Hard Rocker Back To Making Sweet Music After Thyroid Cancer Diagnosis

Singer Tony Harnell Joins Forces with American College of Endocrinology (ACE) to Advocate for Awareness During Thyroid Cancer Awareness Month

Thursday, September 19, 2013 12:44 pm EDT



“You have cancer.” Those three words are among the most dreaded and powerful a person can hear. In the case of Tony Harnell, the diagnosis of thyroid cancer was doubly frightening.

A vocalist/songwriter with a four-octave range, Harnell had toured in the U.S. with likes of Stryper, Twisted Sister and Great White and appeared on stages worldwide, entertaining legions of fans as lead singer with hard-rock band TNT.

But with the diagnosis he not only faced a delicate surgery to remove two large, cancerous thyroid tumors from deep within his neck, but also the very real possibility that the life-saving procedure could cost him his voice.

Harnell thought he detected a small growth in his neck in 2001 and ignored it on a doctor’s advice until four years later when, while on tour, he started experiencing pain that intensified whenever he sang. His discomfort continued, but he powered through it for several years until a new physician recommended an ultrasound study and a biopsy based on the ultrasound. Then the unsettling news: he had Papillary Carcinoma, the most common type of thyroid cancer, representing about 80 percent of all thyroid cancers diagnosed in the U.S.

Harnell is only one among many: thyroid cancer diagnoses have more than doubled since 1990, one of the few cancers that has increased in incidence rates in recent years. The good news is that thyroid cancer is an extremely treatable disease when caught in its early stages—which is why screenings and self “neck-checks” are vitally important. Also key to a positive outcome is having an expert thyroid surgeon perform the procedure.

Harnell underwent surgery to remove the tumors and affected lymph nodes, radioactive iodine treatment to destroy any remaining thyroid tissue, and was placed on thyroid hormone replacement medication to keep his body’s metabolism balanced. Because of his occupation and the extensive surgery performed, he also elected to undergo physical therapy to rehabilitate his vocal cords and other muscles affected by the surgery. Harnell made it through his experience with his voice intact and is back to hitting all the high notes in his career.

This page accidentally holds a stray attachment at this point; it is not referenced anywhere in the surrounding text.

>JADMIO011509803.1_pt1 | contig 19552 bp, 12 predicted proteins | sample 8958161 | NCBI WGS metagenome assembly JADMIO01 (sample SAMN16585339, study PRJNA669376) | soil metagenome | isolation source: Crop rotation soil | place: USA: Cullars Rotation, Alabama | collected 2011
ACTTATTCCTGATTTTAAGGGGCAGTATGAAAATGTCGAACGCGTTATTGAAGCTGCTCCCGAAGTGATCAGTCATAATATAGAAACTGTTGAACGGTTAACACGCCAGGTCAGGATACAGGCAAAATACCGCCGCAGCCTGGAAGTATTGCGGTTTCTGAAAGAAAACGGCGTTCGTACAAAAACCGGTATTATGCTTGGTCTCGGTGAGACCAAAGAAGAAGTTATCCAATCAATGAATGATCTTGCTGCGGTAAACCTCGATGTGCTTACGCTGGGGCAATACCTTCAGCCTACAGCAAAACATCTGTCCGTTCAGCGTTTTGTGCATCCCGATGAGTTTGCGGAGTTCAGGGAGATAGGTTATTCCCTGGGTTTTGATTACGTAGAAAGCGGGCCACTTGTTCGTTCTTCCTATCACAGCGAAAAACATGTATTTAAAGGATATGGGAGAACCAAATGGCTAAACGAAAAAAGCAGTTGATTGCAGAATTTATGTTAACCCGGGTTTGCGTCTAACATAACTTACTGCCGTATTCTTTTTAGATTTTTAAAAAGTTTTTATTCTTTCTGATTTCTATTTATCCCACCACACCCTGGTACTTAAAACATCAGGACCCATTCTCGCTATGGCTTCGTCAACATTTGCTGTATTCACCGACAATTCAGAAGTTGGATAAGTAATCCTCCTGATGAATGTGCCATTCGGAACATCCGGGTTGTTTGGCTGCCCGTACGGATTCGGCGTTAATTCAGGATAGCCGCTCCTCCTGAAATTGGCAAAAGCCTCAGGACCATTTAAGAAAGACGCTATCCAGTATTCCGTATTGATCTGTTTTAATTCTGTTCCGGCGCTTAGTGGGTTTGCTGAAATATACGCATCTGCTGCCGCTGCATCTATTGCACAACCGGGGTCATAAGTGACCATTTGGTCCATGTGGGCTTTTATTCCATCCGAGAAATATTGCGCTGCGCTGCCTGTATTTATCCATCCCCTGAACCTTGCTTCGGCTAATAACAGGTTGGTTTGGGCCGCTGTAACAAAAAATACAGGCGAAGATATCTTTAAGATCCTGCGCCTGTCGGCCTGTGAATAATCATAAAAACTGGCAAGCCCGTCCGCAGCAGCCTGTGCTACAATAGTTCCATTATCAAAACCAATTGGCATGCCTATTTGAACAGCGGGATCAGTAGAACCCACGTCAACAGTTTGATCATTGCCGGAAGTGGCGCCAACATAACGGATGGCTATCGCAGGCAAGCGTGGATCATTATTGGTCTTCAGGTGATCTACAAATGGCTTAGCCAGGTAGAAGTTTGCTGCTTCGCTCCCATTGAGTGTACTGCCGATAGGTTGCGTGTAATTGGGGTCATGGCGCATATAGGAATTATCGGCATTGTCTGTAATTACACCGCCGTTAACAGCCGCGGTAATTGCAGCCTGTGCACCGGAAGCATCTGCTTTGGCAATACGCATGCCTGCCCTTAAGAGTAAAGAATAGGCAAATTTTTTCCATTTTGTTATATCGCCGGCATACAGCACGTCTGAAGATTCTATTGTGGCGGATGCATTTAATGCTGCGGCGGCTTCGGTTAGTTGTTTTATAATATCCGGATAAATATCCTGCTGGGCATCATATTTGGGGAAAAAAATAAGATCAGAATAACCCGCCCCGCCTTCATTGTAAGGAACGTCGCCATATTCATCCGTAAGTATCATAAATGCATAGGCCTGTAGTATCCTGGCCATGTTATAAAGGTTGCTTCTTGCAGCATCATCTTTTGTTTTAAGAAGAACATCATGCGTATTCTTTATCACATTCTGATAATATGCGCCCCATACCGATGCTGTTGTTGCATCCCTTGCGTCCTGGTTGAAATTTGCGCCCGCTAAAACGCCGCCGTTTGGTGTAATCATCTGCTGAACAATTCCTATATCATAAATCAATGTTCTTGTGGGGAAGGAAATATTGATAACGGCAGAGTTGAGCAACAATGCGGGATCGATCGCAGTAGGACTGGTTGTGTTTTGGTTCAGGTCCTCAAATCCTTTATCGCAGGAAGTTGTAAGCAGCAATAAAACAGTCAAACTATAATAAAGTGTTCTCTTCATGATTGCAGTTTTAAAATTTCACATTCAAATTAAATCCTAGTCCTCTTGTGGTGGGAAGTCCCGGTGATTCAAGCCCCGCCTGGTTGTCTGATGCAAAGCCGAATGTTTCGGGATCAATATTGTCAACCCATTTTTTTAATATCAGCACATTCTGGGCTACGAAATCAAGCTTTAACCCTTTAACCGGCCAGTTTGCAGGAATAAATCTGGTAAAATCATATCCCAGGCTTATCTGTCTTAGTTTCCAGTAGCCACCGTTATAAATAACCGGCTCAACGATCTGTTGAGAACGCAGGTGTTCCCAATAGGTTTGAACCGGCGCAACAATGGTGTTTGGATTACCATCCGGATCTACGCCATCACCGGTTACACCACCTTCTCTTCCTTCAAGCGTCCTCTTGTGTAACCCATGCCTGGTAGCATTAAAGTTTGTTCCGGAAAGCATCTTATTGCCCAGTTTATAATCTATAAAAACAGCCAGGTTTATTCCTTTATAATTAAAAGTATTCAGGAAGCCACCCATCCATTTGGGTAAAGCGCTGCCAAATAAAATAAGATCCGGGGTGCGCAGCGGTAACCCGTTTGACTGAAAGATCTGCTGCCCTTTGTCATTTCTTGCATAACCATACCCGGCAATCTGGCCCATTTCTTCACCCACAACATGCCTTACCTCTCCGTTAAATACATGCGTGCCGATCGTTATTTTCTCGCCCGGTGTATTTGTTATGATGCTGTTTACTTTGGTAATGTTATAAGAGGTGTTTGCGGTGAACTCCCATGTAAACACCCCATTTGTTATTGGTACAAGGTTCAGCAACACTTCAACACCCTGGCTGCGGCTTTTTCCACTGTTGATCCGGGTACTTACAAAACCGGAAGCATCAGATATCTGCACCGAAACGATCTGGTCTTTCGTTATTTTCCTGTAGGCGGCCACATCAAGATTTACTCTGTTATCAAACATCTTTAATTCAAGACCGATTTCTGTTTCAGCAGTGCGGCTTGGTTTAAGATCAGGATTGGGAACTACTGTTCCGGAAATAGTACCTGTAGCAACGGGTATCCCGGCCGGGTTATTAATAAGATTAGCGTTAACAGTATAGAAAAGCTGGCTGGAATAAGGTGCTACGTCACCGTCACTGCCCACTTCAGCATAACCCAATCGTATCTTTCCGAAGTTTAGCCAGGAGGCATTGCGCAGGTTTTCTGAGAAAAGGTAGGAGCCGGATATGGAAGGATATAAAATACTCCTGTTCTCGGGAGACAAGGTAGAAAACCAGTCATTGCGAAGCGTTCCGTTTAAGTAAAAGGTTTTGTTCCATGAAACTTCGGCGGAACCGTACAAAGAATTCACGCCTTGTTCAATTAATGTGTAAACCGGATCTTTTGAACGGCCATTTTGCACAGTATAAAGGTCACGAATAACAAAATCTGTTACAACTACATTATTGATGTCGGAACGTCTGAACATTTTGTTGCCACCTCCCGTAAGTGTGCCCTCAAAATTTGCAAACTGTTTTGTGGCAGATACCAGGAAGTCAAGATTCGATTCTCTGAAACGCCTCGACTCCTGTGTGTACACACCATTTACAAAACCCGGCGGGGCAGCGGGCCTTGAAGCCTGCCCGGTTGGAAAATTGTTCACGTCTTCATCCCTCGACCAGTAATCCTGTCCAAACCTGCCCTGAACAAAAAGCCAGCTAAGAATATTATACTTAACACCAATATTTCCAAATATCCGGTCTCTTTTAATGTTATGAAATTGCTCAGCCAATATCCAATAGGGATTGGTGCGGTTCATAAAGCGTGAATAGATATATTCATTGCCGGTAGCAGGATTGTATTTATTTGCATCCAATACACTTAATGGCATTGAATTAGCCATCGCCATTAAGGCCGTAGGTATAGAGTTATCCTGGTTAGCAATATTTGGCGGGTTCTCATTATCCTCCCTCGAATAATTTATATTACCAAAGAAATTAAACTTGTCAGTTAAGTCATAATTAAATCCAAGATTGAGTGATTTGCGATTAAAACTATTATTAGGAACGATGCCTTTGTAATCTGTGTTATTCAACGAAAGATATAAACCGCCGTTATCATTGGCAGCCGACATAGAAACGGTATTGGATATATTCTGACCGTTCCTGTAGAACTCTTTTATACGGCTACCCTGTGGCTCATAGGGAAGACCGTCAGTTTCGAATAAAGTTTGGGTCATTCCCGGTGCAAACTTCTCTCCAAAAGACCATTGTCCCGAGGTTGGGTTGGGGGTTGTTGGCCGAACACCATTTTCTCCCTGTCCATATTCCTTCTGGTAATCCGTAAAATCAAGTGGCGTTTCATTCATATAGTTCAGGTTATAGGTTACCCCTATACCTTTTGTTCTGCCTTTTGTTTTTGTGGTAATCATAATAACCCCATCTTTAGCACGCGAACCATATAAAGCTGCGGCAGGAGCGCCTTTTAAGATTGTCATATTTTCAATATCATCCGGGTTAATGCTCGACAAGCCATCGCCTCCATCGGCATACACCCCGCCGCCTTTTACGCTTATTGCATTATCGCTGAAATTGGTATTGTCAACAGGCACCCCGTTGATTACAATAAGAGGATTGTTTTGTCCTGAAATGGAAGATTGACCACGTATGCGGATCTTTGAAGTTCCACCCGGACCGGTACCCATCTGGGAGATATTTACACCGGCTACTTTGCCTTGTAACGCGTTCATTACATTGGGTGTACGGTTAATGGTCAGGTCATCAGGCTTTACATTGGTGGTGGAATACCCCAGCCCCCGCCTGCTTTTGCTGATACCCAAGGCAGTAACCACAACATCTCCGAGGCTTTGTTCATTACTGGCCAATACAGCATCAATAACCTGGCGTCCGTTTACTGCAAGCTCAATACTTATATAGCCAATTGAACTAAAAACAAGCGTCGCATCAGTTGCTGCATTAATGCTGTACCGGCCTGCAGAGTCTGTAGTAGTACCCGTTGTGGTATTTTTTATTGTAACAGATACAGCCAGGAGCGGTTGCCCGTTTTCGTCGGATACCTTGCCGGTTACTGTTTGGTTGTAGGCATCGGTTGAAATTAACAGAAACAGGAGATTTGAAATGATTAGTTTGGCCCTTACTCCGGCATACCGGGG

To assist those who are interested in how to perform a self “neck-check” or more information on thyroid cancer or other thyroid-related conditions, AACE has created a dedicated website: www.thyroidawareness.com.


About the American Association of Clinical Endocrinologists (AACE)
The American Association of Clinical Endocrinologists (AACE) represents more than 6,500 endocrinologists in the United States and abroad. AACE is the largest association of clinical endocrinologists in the world. The majority of AACE members are certified in endocrinology, diabetes and metabolism and concentrate on the treatment of patients with endocrine and metabolic disorders including diabetes, thyroid disorders, osteoporosis, growth hormone deficiency, cholesterol disorders, hypertension and obesity. Visit our site at www.aace.com.

About the American College of Endocrinology (ACE)
The American College of Endocrinology (ACE) is the educational and scientific arm of the American Association of Clinical Endocrinologists (AACE). ACE is the leader in advancing the care and prevention of endocrine and metabolic disorders by: providing professional education and reliable public health information; recognizing excellence in education, research and service; promoting clinical research and defining the future of Clinical Endocrinology. For more information, please visit www.aace.com/college.